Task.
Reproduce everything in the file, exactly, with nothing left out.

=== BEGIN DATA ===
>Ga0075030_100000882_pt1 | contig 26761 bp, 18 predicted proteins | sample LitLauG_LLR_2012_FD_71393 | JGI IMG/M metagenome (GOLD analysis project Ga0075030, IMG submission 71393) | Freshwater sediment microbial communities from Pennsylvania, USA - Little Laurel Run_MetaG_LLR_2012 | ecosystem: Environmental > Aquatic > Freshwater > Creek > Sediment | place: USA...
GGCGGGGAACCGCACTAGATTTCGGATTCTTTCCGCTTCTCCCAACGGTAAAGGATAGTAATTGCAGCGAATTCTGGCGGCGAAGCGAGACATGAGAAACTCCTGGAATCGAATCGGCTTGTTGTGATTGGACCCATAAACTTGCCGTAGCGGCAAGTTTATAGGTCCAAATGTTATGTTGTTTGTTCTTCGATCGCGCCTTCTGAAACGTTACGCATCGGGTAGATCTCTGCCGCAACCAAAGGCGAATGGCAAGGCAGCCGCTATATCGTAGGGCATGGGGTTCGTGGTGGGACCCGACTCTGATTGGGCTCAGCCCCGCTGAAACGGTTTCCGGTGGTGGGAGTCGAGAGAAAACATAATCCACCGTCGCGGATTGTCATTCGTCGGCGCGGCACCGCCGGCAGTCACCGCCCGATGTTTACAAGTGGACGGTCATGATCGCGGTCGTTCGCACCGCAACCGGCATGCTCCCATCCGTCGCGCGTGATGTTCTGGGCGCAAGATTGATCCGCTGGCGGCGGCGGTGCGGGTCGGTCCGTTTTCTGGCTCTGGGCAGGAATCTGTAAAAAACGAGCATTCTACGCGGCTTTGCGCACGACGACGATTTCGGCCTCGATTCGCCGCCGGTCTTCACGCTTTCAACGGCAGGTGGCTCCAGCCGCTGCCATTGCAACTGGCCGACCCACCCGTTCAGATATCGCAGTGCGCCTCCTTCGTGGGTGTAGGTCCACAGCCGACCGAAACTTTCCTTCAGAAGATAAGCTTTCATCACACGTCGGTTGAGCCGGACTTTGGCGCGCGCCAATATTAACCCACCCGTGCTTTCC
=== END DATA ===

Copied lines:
>Ga0075030_100000882_pt1 | contig 26761 bp, 18 predicted proteins | sample LitLauG_LLR_2012_FD_71393 | JGI IMG/M metagenome (GOLD analysis project Ga0075030, IMG submission 71393) | Freshwater sediment microbial communities from Pennsylvania, USA - Little Laurel Run_MetaG_LLR_2012 | ecosystem: Environmental > Aquatic > Freshwater > Creek > Sediment | place: USA...
GGCGGGGAACCGCACTAGATTTCGGATTCTTTCCGCTTCTCCCAACGGTAAAGGATAGTAATTGCAGCGAATTCTGGCGGCGAAGCGAGACATGAGAAACTCCTGGAATCGAATCGGCTTGTTGTGATTGGACCCATAAACTTGCCGTAGCGGCAAGTTTATAGGTCCAAATGTTATGTTGTTTGTTCTTCGATCGCGCCTTCTGAAACGTTACGCATCGGGTAGATCTCTGCCGCAACCAAAGGCGAATGGCAAGGCAGCCGCTATATCGTAGGGCATGGGGTTCGTGGTGGGACCCGACTCTGATTGGGCTCAGCCCCGCTGAAACGGTTTCCGGTGGTGGGAGTCGAGAGAAAACATAATCCACCGTCGCGGATTGTCATTCGTCGGCGCGGCACCGCCGGCAGTCACCGCCCGATGTTTACAAGTGGACGGTCATGATCGCGGTCGTTCGCACCGCAACCGGCATGCTCCCATCCGTCGCGCGTGATGTTCTGGGCGCAAGATTGATCCGCTGGCGGCGGCGGTGCGGGTCGGTCCGTTTTCTGGCTCTGGGCAGGAATCTGTAAAAAACGAGCATTCTACGCGGCTTTGCGCACGACGACGATTTCGGCCTCGATTCGCCGCCGGTCTTCACGCTTTCAACGGCAGGTGGCTCCAGCCGCTGCCATTGCAACTGGCCGACCCACCCGTTCAGATATCGCAGTGCGCCTCCTTCGTGGGTGTAGGTCCACAGCCGACCGAAACTTTCCTTCAGAAGATAAGCTTTCATCACACGTCGGTTGAGCCGGACTTTGGCGCGCGCCAATATTAACCCACCCGTGCTTTCC